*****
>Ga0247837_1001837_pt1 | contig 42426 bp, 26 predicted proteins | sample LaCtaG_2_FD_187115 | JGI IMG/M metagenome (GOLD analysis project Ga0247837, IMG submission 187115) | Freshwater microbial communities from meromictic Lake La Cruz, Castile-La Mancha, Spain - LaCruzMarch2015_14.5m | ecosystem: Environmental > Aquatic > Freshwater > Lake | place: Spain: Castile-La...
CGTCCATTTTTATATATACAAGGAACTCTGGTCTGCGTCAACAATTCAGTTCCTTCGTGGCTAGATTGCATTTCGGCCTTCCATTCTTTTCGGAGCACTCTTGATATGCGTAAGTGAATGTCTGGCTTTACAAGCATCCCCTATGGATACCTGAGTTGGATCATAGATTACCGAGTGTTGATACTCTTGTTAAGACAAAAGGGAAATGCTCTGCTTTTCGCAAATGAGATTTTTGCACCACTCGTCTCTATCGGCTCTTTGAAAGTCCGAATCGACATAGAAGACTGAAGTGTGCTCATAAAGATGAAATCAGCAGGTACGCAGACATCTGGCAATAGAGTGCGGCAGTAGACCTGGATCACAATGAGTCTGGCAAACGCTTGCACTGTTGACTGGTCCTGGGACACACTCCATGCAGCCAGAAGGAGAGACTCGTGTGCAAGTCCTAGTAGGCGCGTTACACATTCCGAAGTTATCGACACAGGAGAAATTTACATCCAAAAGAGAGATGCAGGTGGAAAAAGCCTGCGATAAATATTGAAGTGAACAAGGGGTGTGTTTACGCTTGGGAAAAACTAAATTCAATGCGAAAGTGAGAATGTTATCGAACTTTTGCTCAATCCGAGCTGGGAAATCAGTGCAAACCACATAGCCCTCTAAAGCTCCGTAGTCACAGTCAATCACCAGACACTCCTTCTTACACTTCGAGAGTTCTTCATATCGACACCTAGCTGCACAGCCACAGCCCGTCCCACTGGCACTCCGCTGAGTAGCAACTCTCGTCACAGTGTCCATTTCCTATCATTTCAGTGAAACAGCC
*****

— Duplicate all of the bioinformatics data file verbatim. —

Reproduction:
>Ga0247837_1001837_pt1 | contig 42426 bp, 26 predicted proteins | sample LaCtaG_2_FD_187115 | JGI IMG/M metagenome (GOLD analysis project Ga0247837, IMG submission 187115) | Freshwater microbial communities from meromictic Lake La Cruz, Castile-La Mancha, Spain - LaCruzMarch2015_14.5m | ecosystem: Environmental > Aquatic > Freshwater > Lake | place: Spain: Castile-La...
CGTCCATTTTTATATATACAAGGAACTCTGGTCTGCGTCAACAATTCAGTTCCTTCGTGGCTAGATTGCATTTCGGCCTTCCATTCTTTTCGGAGCACTCTTGATATGCGTAAGTGAATGTCTGGCTTTACAAGCATCCCCTATGGATACCTGAGTTGGATCATAGATTACCGAGTGTTGATACTCTTGTTAAGACAAAAGGGAAATGCTCTGCTTTTCGCAAATGAGATTTTTGCACCACTCGTCTCTATCGGCTCTTTGAAAGTCCGAATCGACATAGAAGACTGAAGTGTGCTCATAAAGATGAAATCAGCAGGTACGCAGACATCTGGCAATAGAGTGCGGCAGTAGACCTGGATCACAATGAGTCTGGCAAACGCTTGCACTGTTGACTGGTCCTGGGACACACTCCATGCAGCCAGAAGGAGAGACTCGTGTGCAAGTCCTAGTAGGCGCGTTACACATTCCGAAGTTATCGACACAGGAGAAATTTACATCCAAAAGAGAGATGCAGGTGGAAAAAGCCTGCGATAAATATTGAAGTGAACAAGGGGTGTGTTTACGCTTGGGAAAAACTAAATTCAATGCGAAAGTGAGAATGTTATCGAACTTTTGCTCAATCCGAGCTGGGAAATCAGTGCAAACCACATAGCCCTCTAAAGCTCCGTAGTCACAGTCAATCACCAGACACTCCTTCTTACACTTCGAGAGTTCTTCATATCGACACCTAGCTGCACAGCCACAGCCCGTCCCACTGGCACTCCGCTGAGTAGCAACTCTCGTCACAGTGTCCATTTCCTATCATTTCAGTGAAACAGCC